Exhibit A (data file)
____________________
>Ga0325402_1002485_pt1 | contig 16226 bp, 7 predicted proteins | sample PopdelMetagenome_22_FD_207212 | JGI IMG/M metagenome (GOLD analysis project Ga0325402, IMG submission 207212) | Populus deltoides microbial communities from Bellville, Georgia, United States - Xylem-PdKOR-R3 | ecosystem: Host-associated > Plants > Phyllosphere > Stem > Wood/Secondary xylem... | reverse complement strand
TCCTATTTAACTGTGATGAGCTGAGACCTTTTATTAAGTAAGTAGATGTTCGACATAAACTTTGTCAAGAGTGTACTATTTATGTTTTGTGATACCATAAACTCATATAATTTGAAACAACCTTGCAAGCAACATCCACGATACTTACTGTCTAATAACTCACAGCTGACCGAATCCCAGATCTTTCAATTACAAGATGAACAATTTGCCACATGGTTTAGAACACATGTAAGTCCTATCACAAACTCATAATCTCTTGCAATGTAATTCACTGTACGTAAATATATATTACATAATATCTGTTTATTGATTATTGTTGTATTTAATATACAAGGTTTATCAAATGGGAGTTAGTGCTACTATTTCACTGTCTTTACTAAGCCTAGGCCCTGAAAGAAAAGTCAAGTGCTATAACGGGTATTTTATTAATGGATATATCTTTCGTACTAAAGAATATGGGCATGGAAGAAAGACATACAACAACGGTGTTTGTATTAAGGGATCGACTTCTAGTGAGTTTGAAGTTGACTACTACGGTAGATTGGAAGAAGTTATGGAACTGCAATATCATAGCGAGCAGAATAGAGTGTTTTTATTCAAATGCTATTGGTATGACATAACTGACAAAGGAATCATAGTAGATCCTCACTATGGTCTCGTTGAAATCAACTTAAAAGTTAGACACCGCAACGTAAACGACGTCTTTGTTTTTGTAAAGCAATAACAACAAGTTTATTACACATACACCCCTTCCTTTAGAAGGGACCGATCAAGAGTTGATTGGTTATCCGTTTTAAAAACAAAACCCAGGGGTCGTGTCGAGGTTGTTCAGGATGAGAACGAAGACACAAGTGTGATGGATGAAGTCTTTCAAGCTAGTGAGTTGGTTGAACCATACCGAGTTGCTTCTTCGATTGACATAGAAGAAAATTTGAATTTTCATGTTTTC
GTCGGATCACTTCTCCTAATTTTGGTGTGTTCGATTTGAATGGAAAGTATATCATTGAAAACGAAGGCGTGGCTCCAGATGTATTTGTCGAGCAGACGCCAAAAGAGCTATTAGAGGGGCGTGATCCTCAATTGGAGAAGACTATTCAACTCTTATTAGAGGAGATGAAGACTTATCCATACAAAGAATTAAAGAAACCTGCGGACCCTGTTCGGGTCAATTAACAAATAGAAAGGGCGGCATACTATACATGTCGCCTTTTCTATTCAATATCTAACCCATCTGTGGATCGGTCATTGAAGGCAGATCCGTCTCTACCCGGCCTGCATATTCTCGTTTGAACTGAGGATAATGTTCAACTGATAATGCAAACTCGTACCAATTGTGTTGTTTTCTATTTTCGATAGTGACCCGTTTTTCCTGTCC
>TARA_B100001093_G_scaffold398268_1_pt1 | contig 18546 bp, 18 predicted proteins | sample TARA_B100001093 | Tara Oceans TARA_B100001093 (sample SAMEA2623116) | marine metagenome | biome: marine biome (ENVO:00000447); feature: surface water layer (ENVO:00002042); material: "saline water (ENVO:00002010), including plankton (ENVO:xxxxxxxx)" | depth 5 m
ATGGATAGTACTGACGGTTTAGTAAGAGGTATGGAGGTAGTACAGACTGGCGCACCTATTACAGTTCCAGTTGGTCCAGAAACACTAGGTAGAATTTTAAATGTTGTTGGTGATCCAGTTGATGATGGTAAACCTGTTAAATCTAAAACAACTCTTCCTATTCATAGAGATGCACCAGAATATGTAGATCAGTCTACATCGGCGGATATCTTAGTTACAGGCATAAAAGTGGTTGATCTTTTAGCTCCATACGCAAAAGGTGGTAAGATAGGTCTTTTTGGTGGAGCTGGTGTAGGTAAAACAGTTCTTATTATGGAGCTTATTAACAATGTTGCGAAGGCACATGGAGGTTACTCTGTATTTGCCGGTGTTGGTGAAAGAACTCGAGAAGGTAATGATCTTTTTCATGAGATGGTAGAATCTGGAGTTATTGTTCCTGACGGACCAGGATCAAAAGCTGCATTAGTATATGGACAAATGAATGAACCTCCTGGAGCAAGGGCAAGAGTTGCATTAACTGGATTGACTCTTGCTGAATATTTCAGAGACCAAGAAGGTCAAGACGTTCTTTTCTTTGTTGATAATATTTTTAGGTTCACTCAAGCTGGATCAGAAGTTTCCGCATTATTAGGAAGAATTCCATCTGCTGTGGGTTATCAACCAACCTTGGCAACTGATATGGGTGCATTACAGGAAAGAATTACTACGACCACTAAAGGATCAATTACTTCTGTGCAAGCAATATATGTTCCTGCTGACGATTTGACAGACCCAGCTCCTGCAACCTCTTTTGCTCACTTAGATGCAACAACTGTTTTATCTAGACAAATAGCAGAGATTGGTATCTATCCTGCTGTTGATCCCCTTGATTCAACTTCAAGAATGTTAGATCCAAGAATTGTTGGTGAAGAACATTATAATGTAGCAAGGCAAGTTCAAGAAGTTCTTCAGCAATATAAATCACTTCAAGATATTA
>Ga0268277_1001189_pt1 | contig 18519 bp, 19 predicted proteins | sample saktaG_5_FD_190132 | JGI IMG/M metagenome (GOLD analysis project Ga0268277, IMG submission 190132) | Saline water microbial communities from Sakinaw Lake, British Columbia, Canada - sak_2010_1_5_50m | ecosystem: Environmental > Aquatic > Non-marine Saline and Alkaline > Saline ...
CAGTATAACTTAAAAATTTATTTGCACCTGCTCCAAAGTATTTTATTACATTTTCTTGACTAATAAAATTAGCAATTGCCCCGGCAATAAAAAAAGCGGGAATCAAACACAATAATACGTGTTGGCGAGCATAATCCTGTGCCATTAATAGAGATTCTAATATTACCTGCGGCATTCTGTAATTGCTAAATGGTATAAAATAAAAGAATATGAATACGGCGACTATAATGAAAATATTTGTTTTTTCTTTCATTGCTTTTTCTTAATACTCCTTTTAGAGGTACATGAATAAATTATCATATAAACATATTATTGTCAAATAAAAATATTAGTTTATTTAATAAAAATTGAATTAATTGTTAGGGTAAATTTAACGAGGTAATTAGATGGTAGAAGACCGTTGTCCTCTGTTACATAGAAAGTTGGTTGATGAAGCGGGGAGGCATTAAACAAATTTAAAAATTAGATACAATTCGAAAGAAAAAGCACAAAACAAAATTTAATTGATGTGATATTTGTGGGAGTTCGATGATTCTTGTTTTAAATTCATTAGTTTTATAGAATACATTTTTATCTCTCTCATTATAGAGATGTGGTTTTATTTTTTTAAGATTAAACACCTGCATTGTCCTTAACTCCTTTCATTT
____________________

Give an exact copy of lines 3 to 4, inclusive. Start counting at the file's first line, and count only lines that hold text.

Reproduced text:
GTCGGATCACTTCTCCTAATTTTGGTGTGTTCGATTTGAATGGAAAGTATATCATTGAAAACGAAGGCGTGGCTCCAGATGTATTTGTCGAGCAGACGCCAAAAGAGCTATTAGAGGGGCGTGATCCTCAATTGGAGAAGACTATTCAACTCTTATTAGAGGAGATGAAGACTTATCCATACAAAGAATTAAAGAAACCTGCGGACCCTGTTCGGGTCAATTAACAAATAGAAAGGGCGGCATACTATACATGTCGCCTTTTCTATTCAATATCTAACCCATCTGTGGATCGGTCATTGAAGGCAGATCCGTCTCTACCCGGCCTGCATATTCTCGTTTGAACTGAGGATAATGTTCAACTGATAATGCAAACTCGTACCAATTGTGTTGTTTTCTATTTTCGATAGTGACCCGTTTTTCCTGTCC
>TARA_B100001093_G_scaffold398268_1_pt1 | contig 18546 bp, 18 predicted proteins | sample TARA_B100001093 | Tara Oceans TARA_B100001093 (sample SAMEA2623116) | marine metagenome | biome: marine biome (ENVO:00000447); feature: surface water layer (ENVO:00002042); material: "saline water (ENVO:00002010), including plankton (ENVO:xxxxxxxx)" | depth 5 m